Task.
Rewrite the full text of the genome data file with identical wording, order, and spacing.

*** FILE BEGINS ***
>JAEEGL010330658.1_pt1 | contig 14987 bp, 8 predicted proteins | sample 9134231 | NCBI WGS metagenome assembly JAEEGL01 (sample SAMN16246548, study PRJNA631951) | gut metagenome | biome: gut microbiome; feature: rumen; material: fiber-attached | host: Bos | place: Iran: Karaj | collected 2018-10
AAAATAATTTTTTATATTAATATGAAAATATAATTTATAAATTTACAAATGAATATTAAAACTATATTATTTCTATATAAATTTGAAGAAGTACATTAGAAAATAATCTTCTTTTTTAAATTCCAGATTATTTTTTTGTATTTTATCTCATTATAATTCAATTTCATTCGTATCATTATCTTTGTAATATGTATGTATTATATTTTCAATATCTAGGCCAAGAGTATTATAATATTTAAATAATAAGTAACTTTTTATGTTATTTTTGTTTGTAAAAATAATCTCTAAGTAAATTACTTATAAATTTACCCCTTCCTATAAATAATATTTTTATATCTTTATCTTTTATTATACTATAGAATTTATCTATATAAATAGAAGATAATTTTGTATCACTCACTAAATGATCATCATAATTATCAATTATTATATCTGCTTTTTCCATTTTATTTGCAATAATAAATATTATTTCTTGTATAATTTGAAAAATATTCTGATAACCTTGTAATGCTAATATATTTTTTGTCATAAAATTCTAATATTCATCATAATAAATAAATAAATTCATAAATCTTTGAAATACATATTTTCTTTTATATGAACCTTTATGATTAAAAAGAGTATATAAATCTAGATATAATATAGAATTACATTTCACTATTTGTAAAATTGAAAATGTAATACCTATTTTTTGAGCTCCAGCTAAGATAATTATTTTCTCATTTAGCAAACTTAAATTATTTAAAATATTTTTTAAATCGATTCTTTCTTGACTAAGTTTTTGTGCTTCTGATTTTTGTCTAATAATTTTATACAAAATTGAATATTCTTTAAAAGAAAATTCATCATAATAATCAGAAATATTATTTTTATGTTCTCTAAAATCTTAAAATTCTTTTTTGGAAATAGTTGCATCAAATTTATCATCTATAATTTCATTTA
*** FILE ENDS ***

>JAEEGL010330658.1_pt1 | contig 14987 bp, 8 predicted proteins | sample 9134231 | NCBI WGS metagenome assembly JAEEGL01 (sample SAMN16246548, study PRJNA631951) | gut metagenome | biome: gut microbiome; feature: rumen; material: fiber-attached | host: Bos | place: Iran: Karaj | collected 2018-10
AAAATAATTTTTTATATTAATATGAAAATATAATTTATAAATTTACAAATGAATATTAAAACTATATTATTTCTATATAAATTTGAAGAAGTACATTAGAAAATAATCTTCTTTTTTAAATTCCAGATTATTTTTTTGTATTTTATCTCATTATAATTCAATTTCATTCGTATCATTATCTTTGTAATATGTATGTATTATATTTTCAATATCTAGGCCAAGAGTATTATAATATTTAAATAATAAGTAACTTTTTATGTTATTTTTGTTTGTAAAAATAATCTCTAAGTAAATTACTTATAAATTTACCCCTTCCTATAAATAATATTTTTATATCTTTATCTTTTATTATACTATAGAATTTATCTATATAAATAGAAGATAATTTTGTATCACTCACTAAATGATCATCATAATTATCAATTATTATATCTGCTTTTTCCATTTTATTTGCAATAATAAATATTATTTCTTGTATAATTTGAAAAATATTCTGATAACCTTGTAATGCTAATATATTTTTTGTCATAAAATTCTAATATTCATCATAATAAATAAATAAATTCATAAATCTTTGAAATACATATTTTCTTTTATATGAACCTTTATGATTAAAAAGAGTATATAAATCTAGATATAATATAGAATTACATTTCACTATTTGTAAAATTGAAAATGTAATACCTATTTTTTGAGCTCCAGCTAAGATAATTATTTTCTCATTTAGCAAACTTAAATTATTTAAAATATTTTTTAAATCGATTCTTTCTTGACTAAGTTTTTGTGCTTCTGATTTTTGTCTAATAATTTTATACAAAATTGAATATTCTTTAAAAGAAAATTCATCATAATAATCAGAAATATTATTTTTATGTTCTCTAAAATCTTAAAATTCTTTTTTGGAAATAGTTGCATCAAATTTATCATCTATAATTTCATTTA